Which is why I’m particularly heartened when Grylls tells me near the end of our chat, “I’ve got your back”. In the wilderness that’s basically like having Batman as your camping buddy. In real life, though? Well, it turns out Grylls can help you there, too. Because as he so effortlessly demonstrates, the secrets of survival draw on traits – determination, grit, perseverance, resilience – that bear a remarkable resemblance to those critical to achieving a goal that lies at the other end of the spectrum of human experience: success.
It’s fair to say Grylls wouldn’t be in the position he’s in today without having served in the SAS, an experience that physically and mentally eviscerated him. “I think it’s impossible to go through selection without being humbled,” he says. “I mean, it’s a daily thing. You’ve got to dig deep. Sometimes it’s going to hurt and you’re in that hurt locker but you’ve got to keep going.”
It was the military’s core values of endeavour and camaraderie that drove Grylls last year to purchase outdoor training company British Military Fitness, which he subsequently rebranded as Be Military Fit. “We want to give regular people a taste of that experience that will empower their day,” he says.
Central to the organisation’s military-inspired ethos is the idea that physical fitness underpins endeavour, opening up a world of possibility. Grylls himself trains for 30 minutes every other day, doing a circuit that incorporates kettlebells and bodyweight work at high intensity. “It’s 30 minutes where I’m really on the edge,” he says. On alternate days he’ll do some cardio, playing a hybrid game of tennis and squash called touch tennis, again for half an hour. Once a week he’ll do a yoga session.
If a solid fitness routine is the launching pad for adventure, your mental strength and capacity to endure hostile conditions is similarly boosted by getting reps in, Grylls reckons. “You need to test it, and use it,” he
says of honing your survival instinct. “Fail. Keep going. Intuition, spirit and resilience are all muscles. By taking them to failure they get stronger.”
After a long career in front of the camera Grylls is an extremely polished performer who can zing from earnestly upbeat to charmingly zany as the situation allows. It can be difficult to penetrate his bubble of positivity. But it’s worth remembering that everything he’s achieved began with a step outside of his comfort zone. His skills were cultivated and sharpened through experience. And the spotlight he now so comfortably inhabits initially bewildered him. “I’m actually quite a shy person,” he says. “I have a much more extroverted sister who loves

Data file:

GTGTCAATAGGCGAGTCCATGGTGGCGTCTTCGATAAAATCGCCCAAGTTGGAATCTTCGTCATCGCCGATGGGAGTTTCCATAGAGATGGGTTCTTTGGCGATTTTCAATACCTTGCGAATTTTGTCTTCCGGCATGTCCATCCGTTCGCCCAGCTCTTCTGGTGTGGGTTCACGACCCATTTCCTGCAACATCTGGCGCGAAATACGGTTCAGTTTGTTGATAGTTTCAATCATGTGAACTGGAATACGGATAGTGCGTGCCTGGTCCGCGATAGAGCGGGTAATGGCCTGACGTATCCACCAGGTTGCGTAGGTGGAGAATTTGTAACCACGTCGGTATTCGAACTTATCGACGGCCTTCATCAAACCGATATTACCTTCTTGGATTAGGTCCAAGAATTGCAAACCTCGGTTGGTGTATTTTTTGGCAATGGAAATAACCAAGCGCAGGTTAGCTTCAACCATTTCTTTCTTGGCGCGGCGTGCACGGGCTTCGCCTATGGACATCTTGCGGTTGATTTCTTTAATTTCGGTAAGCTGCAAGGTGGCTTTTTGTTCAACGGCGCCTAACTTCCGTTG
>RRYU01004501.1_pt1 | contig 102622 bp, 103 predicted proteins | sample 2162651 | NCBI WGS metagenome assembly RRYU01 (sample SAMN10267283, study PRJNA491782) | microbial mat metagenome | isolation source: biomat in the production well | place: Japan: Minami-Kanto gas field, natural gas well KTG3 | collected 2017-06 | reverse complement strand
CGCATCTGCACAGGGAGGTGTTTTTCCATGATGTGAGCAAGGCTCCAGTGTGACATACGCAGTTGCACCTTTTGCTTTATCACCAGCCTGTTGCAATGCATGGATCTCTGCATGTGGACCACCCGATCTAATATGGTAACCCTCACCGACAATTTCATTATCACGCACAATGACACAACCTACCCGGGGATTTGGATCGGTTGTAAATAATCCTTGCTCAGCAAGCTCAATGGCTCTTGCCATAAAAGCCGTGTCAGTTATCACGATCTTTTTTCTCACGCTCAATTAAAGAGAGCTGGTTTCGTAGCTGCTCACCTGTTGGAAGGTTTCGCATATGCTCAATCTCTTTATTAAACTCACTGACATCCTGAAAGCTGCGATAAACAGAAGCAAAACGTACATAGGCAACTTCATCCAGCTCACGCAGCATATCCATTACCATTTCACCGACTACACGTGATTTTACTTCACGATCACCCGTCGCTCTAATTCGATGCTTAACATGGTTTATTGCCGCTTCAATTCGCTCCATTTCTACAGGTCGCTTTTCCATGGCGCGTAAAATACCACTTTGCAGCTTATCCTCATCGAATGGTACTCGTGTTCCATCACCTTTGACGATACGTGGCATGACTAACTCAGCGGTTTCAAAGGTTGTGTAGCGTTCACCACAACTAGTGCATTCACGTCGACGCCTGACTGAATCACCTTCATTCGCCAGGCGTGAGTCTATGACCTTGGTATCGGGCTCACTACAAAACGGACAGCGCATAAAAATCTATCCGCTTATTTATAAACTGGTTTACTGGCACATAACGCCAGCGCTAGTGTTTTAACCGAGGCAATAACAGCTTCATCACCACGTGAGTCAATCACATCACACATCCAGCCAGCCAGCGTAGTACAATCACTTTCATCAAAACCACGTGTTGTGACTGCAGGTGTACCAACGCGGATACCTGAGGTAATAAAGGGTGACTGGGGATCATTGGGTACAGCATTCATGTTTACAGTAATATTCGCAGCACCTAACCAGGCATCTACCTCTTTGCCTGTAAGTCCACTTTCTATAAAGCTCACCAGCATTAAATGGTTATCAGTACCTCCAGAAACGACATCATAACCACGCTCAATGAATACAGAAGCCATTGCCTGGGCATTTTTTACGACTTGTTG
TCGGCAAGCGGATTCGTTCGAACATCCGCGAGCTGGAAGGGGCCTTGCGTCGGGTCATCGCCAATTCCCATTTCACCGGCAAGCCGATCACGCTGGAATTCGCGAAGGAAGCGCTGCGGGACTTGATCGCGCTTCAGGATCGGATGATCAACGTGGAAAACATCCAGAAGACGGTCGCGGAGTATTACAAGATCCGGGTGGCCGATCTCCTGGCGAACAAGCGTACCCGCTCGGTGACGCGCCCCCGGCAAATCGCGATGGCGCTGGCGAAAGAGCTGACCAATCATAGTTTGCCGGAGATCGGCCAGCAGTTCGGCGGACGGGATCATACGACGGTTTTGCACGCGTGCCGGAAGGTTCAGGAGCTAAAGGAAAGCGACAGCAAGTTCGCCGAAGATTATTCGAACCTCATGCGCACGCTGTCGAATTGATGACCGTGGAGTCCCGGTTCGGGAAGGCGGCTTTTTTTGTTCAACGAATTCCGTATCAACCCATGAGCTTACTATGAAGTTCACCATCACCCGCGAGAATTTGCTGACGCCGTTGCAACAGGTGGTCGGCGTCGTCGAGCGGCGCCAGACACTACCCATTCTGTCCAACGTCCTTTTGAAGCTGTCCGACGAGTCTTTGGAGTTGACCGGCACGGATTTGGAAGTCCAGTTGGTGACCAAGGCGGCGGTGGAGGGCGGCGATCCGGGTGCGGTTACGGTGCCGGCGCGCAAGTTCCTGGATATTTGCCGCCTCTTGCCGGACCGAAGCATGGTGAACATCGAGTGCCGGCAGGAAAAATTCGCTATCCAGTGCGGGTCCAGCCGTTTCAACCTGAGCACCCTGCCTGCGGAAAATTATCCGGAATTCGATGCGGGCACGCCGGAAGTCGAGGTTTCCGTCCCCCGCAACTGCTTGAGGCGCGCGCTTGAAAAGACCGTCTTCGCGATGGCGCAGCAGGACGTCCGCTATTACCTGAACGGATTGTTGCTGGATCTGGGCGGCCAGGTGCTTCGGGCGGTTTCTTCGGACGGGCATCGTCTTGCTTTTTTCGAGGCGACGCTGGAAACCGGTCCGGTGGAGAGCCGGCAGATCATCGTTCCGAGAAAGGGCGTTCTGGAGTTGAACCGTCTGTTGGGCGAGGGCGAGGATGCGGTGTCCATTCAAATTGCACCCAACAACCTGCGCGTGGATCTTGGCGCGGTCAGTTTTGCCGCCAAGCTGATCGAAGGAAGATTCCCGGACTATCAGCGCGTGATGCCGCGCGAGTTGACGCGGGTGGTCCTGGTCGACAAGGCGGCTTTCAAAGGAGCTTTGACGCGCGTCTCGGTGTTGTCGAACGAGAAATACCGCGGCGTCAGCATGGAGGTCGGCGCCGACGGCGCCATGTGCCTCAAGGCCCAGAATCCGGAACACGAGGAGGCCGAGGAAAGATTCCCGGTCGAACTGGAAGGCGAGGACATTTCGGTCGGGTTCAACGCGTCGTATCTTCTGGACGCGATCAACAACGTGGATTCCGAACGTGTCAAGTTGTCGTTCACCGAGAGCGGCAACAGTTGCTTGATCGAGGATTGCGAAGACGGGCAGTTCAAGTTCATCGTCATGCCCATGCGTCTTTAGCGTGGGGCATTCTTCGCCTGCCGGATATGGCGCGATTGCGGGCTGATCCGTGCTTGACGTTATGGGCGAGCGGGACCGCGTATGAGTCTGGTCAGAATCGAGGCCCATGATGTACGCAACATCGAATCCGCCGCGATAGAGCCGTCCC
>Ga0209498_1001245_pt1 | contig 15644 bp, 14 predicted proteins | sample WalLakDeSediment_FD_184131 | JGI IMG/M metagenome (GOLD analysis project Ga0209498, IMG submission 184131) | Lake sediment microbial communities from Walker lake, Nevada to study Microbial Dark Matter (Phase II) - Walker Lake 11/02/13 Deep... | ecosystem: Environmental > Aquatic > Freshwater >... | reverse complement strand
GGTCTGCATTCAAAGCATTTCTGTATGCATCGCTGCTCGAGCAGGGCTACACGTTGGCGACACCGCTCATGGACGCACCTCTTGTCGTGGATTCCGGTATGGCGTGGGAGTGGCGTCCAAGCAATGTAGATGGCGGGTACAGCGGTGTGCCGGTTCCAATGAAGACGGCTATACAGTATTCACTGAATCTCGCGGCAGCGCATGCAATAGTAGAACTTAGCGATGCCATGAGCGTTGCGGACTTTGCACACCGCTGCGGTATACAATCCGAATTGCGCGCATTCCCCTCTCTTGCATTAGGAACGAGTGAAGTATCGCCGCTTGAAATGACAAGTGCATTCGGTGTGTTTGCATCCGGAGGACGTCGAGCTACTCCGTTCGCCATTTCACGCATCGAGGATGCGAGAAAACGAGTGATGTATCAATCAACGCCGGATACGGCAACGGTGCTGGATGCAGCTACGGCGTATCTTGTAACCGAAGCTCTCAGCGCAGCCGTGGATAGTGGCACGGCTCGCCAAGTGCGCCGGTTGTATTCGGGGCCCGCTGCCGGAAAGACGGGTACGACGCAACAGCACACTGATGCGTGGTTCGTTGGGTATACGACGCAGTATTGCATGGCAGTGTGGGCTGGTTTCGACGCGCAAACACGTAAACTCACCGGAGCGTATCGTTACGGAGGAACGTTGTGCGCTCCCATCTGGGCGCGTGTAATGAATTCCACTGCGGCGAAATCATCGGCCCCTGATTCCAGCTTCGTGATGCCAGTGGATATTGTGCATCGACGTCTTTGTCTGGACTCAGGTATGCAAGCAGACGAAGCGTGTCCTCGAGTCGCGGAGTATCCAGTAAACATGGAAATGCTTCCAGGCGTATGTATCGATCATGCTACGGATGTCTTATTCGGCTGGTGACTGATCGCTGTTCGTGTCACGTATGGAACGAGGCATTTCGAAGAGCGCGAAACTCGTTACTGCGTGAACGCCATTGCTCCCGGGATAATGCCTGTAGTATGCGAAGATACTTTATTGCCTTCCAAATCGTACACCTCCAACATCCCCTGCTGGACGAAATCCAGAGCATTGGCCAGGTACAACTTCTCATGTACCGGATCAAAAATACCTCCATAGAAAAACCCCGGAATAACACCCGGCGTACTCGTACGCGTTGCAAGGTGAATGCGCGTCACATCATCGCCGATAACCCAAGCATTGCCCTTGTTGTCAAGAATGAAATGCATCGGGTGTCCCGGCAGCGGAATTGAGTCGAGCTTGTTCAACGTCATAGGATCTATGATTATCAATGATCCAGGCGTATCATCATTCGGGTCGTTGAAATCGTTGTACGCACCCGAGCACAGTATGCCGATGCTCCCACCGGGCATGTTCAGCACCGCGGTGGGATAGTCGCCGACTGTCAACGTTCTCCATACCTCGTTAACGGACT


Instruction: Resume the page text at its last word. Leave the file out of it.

the attention. I actually really struggled with it. For me, Man vs. Wild became empowering when I saw the effect it had on other people. Initially it was just one or two people writing in going, ‘I’m a single mum bringing up the kids alone and when you talk about smiling when it’s raining in the jungle, I understand it’.”
It’s these times of struggle, Grylls says, whether it’s in the wild or even in the workplace, that your fortitude is truly tested. And it’s been those times, both with his fellow troopers in the SAS and with his longstanding production crew, that Grylls has learned the true value of the camaraderie he now champions. “Having good friends beside you has been the great lesson of my life,” he says. “Whether you’re on a mountain or in an office and you’re having a hard time, it’s always about the bonds you create with the people you’re with. Together we’re stronger. It’s a great truth.”
Here’s another one: life is full of things you don’t want to do. And whether they are forced upon you in a survival situation or you seek them out like Grylls does, your capacity to endure them has the potential to be the making of you.
“My job is definitely not super fun all the time,” Grylls admits. “There are times when you’re cold, hungry and tired and you’re like, ‘Oh, I’m actually miserable at the moment. This isn’t fun’. But welcome to the human race. That’s just part of survival. That’s part of life.”